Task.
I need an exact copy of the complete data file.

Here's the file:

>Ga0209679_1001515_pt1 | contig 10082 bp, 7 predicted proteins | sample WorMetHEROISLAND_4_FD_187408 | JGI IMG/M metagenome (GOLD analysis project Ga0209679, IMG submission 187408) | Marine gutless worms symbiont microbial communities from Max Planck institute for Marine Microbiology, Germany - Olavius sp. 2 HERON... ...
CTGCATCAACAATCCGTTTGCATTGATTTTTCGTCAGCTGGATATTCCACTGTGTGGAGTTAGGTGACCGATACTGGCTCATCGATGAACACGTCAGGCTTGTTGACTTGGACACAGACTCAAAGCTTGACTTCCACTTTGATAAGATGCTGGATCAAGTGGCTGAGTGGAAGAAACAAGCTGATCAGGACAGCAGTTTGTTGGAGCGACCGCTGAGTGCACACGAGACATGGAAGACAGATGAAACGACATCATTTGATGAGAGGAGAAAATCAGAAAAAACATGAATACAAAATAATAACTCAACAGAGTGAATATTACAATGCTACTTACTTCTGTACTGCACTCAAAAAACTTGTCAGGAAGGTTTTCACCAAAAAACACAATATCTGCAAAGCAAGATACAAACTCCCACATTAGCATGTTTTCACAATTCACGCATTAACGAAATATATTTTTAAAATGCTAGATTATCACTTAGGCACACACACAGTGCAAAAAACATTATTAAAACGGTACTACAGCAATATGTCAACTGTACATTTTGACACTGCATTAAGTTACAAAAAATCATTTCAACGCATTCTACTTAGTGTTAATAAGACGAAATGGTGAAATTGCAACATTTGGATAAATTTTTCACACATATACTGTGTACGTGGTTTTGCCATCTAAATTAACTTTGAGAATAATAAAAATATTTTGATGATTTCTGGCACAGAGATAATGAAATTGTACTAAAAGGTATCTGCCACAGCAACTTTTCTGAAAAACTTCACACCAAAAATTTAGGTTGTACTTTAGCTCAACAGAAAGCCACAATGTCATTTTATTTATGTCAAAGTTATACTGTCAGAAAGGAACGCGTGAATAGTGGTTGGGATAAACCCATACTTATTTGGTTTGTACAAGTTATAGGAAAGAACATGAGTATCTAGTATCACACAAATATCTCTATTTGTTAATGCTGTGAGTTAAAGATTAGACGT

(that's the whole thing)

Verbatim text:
>Ga0209679_1001515_pt1 | contig 10082 bp, 7 predicted proteins | sample WorMetHEROISLAND_4_FD_187408 | JGI IMG/M metagenome (GOLD analysis project Ga0209679, IMG submission 187408) | Marine gutless worms symbiont microbial communities from Max Planck institute for Marine Microbiology, Germany - Olavius sp. 2 HERON... ...
CTGCATCAACAATCCGTTTGCATTGATTTTTCGTCAGCTGGATATTCCACTGTGTGGAGTTAGGTGACCGATACTGGCTCATCGATGAACACGTCAGGCTTGTTGACTTGGACACAGACTCAAAGCTTGACTTCCACTTTGATAAGATGCTGGATCAAGTGGCTGAGTGGAAGAAACAAGCTGATCAGGACAGCAGTTTGTTGGAGCGACCGCTGAGTGCACACGAGACATGGAAGACAGATGAAACGACATCATTTGATGAGAGGAGAAAATCAGAAAAAACATGAATACAAAATAATAACTCAACAGAGTGAATATTACAATGCTACTTACTTCTGTACTGCACTCAAAAAACTTGTCAGGAAGGTTTTCACCAAAAAACACAATATCTGCAAAGCAAGATACAAACTCCCACATTAGCATGTTTTCACAATTCACGCATTAACGAAATATATTTTTAAAATGCTAGATTATCACTTAGGCACACACACAGTGCAAAAAACATTATTAAAACGGTACTACAGCAATATGTCAACTGTACATTTTGACACTGCATTAAGTTACAAAAAATCATTTCAACGCATTCTACTTAGTGTTAATAAGACGAAATGGTGAAATTGCAACATTTGGATAAATTTTTCACACATATACTGTGTACGTGGTTTTGCCATCTAAATTAACTTTGAGAATAATAAAAATATTTTGATGATTTCTGGCACAGAGATAATGAAATTGTACTAAAAGGTATCTGCCACAGCAACTTTTCTGAAAAACTTCACACCAAAAATTTAGGTTGTACTTTAGCTCAACAGAAAGCCACAATGTCATTTTATTTATGTCAAAGTTATACTGTCAGAAAGGAACGCGTGAATAGTGGTTGGGATAAACCCATACTTATTTGGTTTGTACAAGTTATAGGAAAGAACATGAGTATCTAGTATCACACAAATATCTCTATTTGTTAATGCTGTGAGTTAAAGATTAGACGT